We came to stand in front of the White House and be heard. There were many thousands of us, holding signs funny and heartfelt, waiting to march in the punishing heat. A few people fainted, and the masses assembled responded with a crowd’s singular, cellular competence, creating a human megaphone to call for medics.
The playwright and screenwriter Tony Kushner wrote, “I do not believe the wicked always win. I believe our despair is a lie we are telling ourselves. In many other periods of history, people, ordinary citizens, routinely set aside hours, days, time in their lives for doing the work of politics, some of which is glam and revolutionary and some of which is dull and electoral and tedious and not especially pure–and the world changed because of the work they did.” I thought of his words as I talked to asylum seekers and nuns, retired grandparents and young lawyers. These were people who, to me, represented the best of this strange and troubled, beautiful and heartbreaking country I had come to and made my home.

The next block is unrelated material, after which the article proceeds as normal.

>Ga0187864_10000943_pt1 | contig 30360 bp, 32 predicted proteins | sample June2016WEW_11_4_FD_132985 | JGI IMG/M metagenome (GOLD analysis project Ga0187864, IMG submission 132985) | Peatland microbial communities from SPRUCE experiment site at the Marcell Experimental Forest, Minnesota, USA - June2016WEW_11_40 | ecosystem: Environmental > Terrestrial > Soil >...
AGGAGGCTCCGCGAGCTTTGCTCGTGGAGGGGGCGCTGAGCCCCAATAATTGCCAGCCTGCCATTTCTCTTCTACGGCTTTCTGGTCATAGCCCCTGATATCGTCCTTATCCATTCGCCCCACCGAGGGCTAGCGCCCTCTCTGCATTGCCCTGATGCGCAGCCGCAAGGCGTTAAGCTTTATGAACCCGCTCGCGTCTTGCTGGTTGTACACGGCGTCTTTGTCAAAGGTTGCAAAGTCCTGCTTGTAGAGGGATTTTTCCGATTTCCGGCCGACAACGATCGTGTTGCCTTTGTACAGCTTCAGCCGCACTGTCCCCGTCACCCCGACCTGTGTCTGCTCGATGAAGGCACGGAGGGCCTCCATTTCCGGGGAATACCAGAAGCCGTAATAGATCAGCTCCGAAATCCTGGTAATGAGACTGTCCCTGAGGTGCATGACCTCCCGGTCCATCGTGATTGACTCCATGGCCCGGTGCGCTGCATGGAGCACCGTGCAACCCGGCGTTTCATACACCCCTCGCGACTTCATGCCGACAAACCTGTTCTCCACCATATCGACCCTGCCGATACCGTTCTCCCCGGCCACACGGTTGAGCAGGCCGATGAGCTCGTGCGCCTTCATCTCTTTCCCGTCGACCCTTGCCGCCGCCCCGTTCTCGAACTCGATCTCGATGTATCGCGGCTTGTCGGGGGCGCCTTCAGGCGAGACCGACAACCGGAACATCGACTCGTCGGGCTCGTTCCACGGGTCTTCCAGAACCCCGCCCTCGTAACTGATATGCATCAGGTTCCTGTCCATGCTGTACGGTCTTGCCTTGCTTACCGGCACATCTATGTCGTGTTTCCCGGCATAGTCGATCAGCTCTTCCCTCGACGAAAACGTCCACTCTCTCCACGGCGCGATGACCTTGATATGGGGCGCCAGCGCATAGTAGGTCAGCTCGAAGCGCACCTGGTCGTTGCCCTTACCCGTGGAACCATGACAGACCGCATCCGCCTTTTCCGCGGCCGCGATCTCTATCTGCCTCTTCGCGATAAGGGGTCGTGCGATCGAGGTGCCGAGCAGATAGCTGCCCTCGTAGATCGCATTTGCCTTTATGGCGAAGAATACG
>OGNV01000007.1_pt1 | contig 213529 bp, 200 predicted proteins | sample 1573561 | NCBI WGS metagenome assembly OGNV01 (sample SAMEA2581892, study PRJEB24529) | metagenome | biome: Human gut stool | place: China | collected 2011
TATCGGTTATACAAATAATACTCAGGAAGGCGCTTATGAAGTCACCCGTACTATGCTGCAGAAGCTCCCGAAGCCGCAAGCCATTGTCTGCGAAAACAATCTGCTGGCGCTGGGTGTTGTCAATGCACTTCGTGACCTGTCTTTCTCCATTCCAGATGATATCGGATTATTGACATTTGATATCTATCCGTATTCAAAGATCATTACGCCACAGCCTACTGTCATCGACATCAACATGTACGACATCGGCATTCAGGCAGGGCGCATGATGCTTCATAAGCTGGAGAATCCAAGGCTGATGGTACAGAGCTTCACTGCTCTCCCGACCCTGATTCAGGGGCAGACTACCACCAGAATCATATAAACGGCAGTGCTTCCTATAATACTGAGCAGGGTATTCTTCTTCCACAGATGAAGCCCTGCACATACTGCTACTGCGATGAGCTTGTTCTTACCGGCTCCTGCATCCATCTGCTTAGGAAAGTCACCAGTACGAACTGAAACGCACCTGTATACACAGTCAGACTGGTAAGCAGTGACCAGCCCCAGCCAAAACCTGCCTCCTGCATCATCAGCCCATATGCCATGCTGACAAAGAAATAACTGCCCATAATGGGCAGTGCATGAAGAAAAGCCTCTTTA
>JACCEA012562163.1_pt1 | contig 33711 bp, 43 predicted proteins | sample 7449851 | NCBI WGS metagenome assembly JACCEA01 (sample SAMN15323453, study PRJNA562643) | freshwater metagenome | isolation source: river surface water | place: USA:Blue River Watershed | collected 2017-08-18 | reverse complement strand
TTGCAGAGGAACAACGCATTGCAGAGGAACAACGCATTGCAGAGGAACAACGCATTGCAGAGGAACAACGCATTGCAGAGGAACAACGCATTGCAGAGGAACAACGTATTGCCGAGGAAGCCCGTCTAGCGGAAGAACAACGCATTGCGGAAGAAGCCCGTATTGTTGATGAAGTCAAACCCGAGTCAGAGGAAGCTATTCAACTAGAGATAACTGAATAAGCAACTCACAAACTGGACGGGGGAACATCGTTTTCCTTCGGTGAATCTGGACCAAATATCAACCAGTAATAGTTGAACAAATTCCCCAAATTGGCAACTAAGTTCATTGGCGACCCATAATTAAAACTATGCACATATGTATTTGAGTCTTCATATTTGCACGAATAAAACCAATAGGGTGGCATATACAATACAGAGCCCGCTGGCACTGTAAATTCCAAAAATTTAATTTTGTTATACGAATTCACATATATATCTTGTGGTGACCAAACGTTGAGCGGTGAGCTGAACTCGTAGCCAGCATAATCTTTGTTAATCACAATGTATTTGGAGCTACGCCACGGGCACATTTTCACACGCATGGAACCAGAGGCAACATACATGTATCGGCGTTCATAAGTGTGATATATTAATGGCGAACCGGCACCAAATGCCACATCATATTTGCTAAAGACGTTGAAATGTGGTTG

I felt an abiding gratitude to them. Talking to people at the #FamiliesBelongTogether march reminded me in a very tangible way that, despite the administration in the slave-built ivory house behind me, the majority of this country’s people wanted, still wants, a better and kinder future. Here is what some of them had to say to me.